There’s no “too soon” or “too late” to get a flu vaccine, the important point is that you get one.
“It’s best to get your flu shot as soon as it’s available,” advises Medical Health Officer, Dr. Rakel Kling. “In Canada, it tends to be released just in time for people to get it and start mounting a response to be fully protected once flu season starts,” she emphasized.
“But that doesn’t mean you can’t get a flu shot at anytime during the season.”
Dr. Kling says flu season often hits hardest in December when students are out of school for Christmas break, so late fall is a good time to start building immunity through the vaccination.
“It takes about 10 days to two weeks after your immunization to be full protected,” Kling said. “Influenza tends to start in the late fall and winter, so usually around mid-to-end October, and it can last for a various amount of time,” she added.
“However, influenza tends to peak roughly in the mid-to-late December time period when kids are out of school and there’s more mixing between people and households around the holidays, and that can pass the flu a bit more quickly.”
Influenza viruses are not to be confused with a rhinovirus (common cold) or stomach bugs – influenza pathogens are much more virulent and can lead to serious complications and hospitalization.
“Influenza, which people often call the flu, is sometimes confused with the common cold, the stomach flu (norovirus) or other illnesses caused by a virus,” said Dr. Kling.
“However, influenza is different – it is a serious infection of the airways that can be quite severe. It is highly contagious, and is among the top 10 leading causes of death in Canada.”
Influenza spreads when a person comes into contact with droplets from an infected person who coughs or sneezes. Symptoms can include fever, headache, runny nose, sore throat, or cough.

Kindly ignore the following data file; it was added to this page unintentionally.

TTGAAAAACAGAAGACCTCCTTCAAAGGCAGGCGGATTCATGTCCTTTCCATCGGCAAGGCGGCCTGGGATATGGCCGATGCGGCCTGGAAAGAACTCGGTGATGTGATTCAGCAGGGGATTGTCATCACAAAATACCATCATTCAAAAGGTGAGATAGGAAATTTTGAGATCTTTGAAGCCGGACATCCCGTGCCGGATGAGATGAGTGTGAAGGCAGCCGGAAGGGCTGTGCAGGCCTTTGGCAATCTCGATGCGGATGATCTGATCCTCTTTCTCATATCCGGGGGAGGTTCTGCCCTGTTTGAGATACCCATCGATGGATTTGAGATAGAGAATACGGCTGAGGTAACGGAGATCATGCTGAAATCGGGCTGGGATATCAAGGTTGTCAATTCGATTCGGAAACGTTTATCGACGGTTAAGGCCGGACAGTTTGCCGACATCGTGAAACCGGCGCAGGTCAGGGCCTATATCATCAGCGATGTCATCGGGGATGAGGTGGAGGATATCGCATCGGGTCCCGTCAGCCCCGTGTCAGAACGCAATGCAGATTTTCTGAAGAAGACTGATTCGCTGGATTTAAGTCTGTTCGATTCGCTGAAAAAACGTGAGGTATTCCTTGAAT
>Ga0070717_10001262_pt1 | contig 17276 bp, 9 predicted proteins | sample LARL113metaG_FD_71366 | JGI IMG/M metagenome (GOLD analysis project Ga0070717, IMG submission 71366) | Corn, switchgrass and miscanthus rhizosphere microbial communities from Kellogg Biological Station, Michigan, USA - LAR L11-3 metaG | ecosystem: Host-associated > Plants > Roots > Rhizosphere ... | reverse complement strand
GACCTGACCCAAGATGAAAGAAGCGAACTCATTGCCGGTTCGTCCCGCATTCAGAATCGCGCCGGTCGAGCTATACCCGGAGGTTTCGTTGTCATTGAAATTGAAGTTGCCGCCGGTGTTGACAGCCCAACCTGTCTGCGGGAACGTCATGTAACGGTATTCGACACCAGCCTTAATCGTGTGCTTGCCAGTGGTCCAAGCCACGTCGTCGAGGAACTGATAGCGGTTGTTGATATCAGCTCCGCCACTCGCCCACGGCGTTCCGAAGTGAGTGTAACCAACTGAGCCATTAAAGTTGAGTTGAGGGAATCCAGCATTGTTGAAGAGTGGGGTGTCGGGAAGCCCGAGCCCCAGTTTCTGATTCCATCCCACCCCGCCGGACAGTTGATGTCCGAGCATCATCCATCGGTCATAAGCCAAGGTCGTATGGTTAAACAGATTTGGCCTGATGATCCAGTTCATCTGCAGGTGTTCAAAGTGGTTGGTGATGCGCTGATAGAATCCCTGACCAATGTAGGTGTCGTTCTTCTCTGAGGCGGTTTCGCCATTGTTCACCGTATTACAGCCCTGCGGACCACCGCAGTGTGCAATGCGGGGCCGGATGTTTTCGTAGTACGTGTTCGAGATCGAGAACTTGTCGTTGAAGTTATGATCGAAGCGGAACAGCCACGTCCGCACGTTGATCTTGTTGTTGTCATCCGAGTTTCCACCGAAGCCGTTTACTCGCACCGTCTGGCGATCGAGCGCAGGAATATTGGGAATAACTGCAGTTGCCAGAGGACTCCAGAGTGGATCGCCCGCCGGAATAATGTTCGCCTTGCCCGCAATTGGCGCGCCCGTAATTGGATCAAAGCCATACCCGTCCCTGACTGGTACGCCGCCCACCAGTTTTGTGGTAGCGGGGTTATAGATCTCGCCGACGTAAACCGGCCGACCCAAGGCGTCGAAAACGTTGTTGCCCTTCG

“The best ways to help protect yourself and those around you from influenza are to get immunized, wash your hands frequently, and to cough or sneeze into your elbow or a tissue,” advised Dr. Kling.
“If you are sick, stay home, and keep sick children away from daycares and schools.”
Every year in Canada, about 12,200 people are hospitalized and 3,500 people die from influenza or its complications.
Interior Health advises that the flu shot is a safe and effective way to help protect the public, especially children, pregnant women, seniors, and those with chronic illnesses or others most at risk from influenza and related complications.
The flu shot is free for those at risk of influenza complications as well as anyone in contact with people at risk.
Those eligible include: all children six to 59 months of age; pregnant women at any stage of pregnancy during the influenza season and their household contacts; 65 years and older and their caregivers/household contacts; visitors to hospitals, health centres and residential care facilities; children and adults who are morbidly obese.
Downtown Trail pharmacies are now offering flu shots: Drop ins are welcome at Pharmasave Trail during regular business hours, however Tuesday through Thursday are optimal days; People’s Drug Mart is offering flu vaccines Monday to Friday from 10 a.m. until 6 p.m.; Shoppers Drug Mart is booking appointments; and Safeway Pharmacy is also booking appointments.
Clients are reminded to bring their Care Card and there is a short form to fill in and sign.
Interior Health is holding public drop in clinics at Kiro Wellness Centre next month. For more information on those November dates and times, call the centre at 250.364.6219 or find a local flu clinic by visiting the Influenza Clinic Locator on the ImmunizeBC website at immunizebc.ca.
Interior Health reminds the public that during the influenza season, visitors who have not had a flu shot are required to wear a mask when visiting Interior Health hospitals, health centres and residential care facilities, including contracted facilities.
Based on global trends identified by the World Health Organization, the flu shot provides protection from the influenza virus strains expected to be circulating this season.
This year’s flu shot offers protection against two influenza A viruses (an H1N1 and an H3N2 virus) and one influenza B virus. For those under 18, the preferred vaccine also protects against an additional B influenza virus.